Wednesday, June 1, 2016

53. INTERN CLARA. Research on canine Caesarean sections by Toa Payoh Vets you


What shall the breeder do? His Shih Tzu has a water bag going in and coming out for the past 2 hours. Yet, no puppy was delivered naturally.  Shall he wait longer? Shall he rupture the water bag himself and pull the puppy out? The puppy may be stuck tightly inside the pelvic canal and he will not be able to pull it out.

This is a BE KIND TO PETS Veterinary Educational Video sponsored by Toa Payoh Vets, Singapore.The objective is to bring Veterinary Medicine and Surgery Alive to pet owners and veterinary studuents.

This video shares practical tips and advices gained from performing over 200 cases of Caesarean sections at Toa Payoh Vets from 2003 to 2016.


In 2003, most of the professional dog breeders in Singapore sent their dogs to Dr Sing Kong Yuen of Toa Payoh Vets for Caesarean sections. Their vet was suspended from practising.

From 2003 to 2006 and from 2015 and 2016, around 200 canine caesarean sections were performed. 

Most of these cases are recorded in at:

In the Shih Tzu mentioned above, Dr Sing did an emergency caesarean section and a healthy pup was delivered alive. 

This video discusses the process involved in managing the 2 types of caesarean sections, also called C-sections in dogs. These are the Elective and the Emergency C-sections.


Much planning must be done to ensure a good outcome for the dam and her puppies. The following are the guidelines:

1.  59 - 60 from the first breeding date usually results in mature, vigorous, active puppies in small breeds like the Chihuahua and Yorkshire Terriers in Singapore.

2. Serum Luteinizing Hormone (LH) assay is a very excellent laboratory test to schedule an elective Caesarean section. I have heard of this method being done by an English Bulldog breeder in Thailand as this breed sells at a very good price when exported to Britain. The progesterone concentration is approximately 2 ng/ml at the initial stage of ovulation. This level indicates an LH surge. Most bitches will whelp 65 days after the LH surge. The first breeding is advised at Day 3 and Day 5 after the progesterone level reaches 2 ng/ml.     

3. If the serum LH assay is not available, an ultrasound scan at Day 23 after the first breeding may be done. The gestational vesicle is usually round at Day 23 and oval at Day 25.  Foetal death/resorption and early pyometra may be detected during the ultrasound scan.

4. Resting rectal temperatures from Day 55 after the first breeding to be done by the breeder.
Rectal temperatures drop to 99 degrees F (37.2 degrees C), 8 -12 hours before the onset of labour.  A breeder can be advised to monitor the resting rectal temperature from Day 55.  For practical purposes, I advise Day 58.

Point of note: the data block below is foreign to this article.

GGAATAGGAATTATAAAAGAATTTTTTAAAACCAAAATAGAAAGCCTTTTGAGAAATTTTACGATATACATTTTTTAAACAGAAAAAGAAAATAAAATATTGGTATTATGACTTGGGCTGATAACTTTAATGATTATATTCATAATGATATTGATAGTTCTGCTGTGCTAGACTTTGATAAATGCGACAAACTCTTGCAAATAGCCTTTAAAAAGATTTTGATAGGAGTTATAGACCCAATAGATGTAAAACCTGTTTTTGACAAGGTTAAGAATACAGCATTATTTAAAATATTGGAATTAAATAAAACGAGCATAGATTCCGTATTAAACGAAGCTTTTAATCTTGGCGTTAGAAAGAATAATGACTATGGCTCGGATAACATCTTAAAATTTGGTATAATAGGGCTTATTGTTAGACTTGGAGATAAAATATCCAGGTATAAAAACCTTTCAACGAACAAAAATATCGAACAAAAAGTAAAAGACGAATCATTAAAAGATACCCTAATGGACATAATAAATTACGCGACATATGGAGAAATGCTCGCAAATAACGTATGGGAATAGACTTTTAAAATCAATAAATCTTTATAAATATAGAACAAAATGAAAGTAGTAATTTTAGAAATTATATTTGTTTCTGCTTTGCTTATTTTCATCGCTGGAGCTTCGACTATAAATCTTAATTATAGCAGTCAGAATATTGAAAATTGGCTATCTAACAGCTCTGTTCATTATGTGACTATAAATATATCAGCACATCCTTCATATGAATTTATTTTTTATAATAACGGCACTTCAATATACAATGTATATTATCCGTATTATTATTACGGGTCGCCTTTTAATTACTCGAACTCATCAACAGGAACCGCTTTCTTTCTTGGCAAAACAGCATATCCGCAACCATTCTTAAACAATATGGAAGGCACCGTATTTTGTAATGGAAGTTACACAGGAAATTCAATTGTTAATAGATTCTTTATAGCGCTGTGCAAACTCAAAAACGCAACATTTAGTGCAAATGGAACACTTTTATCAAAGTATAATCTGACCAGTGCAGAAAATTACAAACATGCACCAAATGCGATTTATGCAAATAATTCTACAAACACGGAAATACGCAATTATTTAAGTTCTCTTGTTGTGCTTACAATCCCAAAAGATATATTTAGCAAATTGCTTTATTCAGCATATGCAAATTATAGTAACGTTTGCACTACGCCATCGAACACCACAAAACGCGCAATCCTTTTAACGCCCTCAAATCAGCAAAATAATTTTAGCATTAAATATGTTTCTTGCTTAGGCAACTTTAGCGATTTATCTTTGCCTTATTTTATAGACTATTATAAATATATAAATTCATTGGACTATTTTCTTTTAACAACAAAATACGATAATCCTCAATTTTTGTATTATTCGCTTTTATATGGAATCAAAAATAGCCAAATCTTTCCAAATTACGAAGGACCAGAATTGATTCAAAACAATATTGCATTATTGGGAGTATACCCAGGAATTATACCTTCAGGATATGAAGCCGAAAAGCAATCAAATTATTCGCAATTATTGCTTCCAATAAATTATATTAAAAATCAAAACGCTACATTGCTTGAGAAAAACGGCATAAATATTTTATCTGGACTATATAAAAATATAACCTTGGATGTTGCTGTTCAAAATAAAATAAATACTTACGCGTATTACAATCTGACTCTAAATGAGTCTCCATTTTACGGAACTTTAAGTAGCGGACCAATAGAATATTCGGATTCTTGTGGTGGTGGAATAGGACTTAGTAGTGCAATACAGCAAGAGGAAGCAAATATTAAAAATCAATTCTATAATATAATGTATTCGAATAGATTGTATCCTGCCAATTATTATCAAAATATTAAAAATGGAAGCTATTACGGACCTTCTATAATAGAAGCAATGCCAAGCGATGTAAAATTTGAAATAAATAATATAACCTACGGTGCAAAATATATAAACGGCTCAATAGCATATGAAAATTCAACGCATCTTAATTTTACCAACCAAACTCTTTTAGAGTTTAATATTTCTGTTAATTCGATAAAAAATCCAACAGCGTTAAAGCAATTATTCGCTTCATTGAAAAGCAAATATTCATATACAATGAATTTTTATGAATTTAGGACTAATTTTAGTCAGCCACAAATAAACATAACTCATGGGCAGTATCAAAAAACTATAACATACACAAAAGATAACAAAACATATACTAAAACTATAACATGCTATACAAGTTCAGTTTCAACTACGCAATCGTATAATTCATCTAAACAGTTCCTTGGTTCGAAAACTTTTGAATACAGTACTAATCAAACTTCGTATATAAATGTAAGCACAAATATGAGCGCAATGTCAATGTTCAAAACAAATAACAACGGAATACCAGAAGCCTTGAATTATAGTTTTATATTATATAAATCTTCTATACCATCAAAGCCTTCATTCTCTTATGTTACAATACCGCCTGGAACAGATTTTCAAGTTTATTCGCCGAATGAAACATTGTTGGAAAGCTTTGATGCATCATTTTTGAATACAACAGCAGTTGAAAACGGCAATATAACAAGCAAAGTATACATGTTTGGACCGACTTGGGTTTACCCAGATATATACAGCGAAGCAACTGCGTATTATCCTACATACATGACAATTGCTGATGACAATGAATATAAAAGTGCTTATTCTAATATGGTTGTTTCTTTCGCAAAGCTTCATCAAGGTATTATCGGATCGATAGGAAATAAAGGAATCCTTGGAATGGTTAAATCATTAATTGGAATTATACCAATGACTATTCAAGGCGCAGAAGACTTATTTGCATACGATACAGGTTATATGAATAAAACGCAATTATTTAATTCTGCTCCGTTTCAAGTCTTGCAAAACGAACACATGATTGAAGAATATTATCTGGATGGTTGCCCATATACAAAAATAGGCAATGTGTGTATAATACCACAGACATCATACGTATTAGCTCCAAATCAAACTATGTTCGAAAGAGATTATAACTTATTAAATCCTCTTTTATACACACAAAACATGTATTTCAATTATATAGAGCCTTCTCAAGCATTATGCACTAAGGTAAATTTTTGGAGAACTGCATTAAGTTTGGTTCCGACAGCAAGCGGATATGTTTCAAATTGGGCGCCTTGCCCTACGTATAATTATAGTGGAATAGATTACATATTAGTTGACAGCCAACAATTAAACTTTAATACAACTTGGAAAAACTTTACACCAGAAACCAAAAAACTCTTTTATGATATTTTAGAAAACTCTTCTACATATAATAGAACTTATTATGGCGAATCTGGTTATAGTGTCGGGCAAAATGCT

The guidelines are as follows:

Dystocia (difficulty in giving birth) is the reason for seeking Emergency C-sections. Some cases are shown

(Clara to read the text/image) rather than flashing them by. 



1. The bitch is weighed. Rectal temperature is taken. A physical examination is done.


2. Blood for a serum chemistry panel and ultrasound scan are advised.
3. Anaesthesia & Surgery Record book.  Performance of a vet is monitored. Time when the dog is given gas via the gas mask to time at completion of stitching.

4. Pre-anaesthetic medication. Glycopyrrolate + butorphanol is not done for all the bitches of the small breeds as I find that there is rarely any excitement phase during induction by isoflurane gas in the mask in the small breeds.

4.1 Some Singapore vets induce with propofol IV, intubate and then maintain with isoflurane + oxygen. Since 2003, over 200 Caesarean sections, mostly small breeds for the dog breeders have no pre-anaesthetic medication. Butorphanol may be given after Caesarean section so as not to cause drowsiness in the pups.

5. The bitch may be given oxygen therapy by mask for at least 5 minutes before induction if she is distressed. 

6. An IV Hartmann's Solution is given.  5% glucose IV for 5 minutes will be given if the bitch is in distress.

GAS ANAESTHESIA. The dam is given isoflurane and oxygen gas via a gas mask.. 


When the dam is sleepy, an endotracheal tube is inserted to continue giving the gas to the dog.

Nearly 100% of the small breed cases do not show excitement during induction by gas mask and therefore pre-medication anaesthetic is not given. For fractious dogs, a container instead of a mask can be used. Healthy puppies are vigorous and cry within 2 minutes after delivery.

1.  There are 3 surgical approaches for C-sections. Each vet has his or her own way. These are:

1.1  Exteriorise the whole uterus. A longer skin and abdominal incision is needed.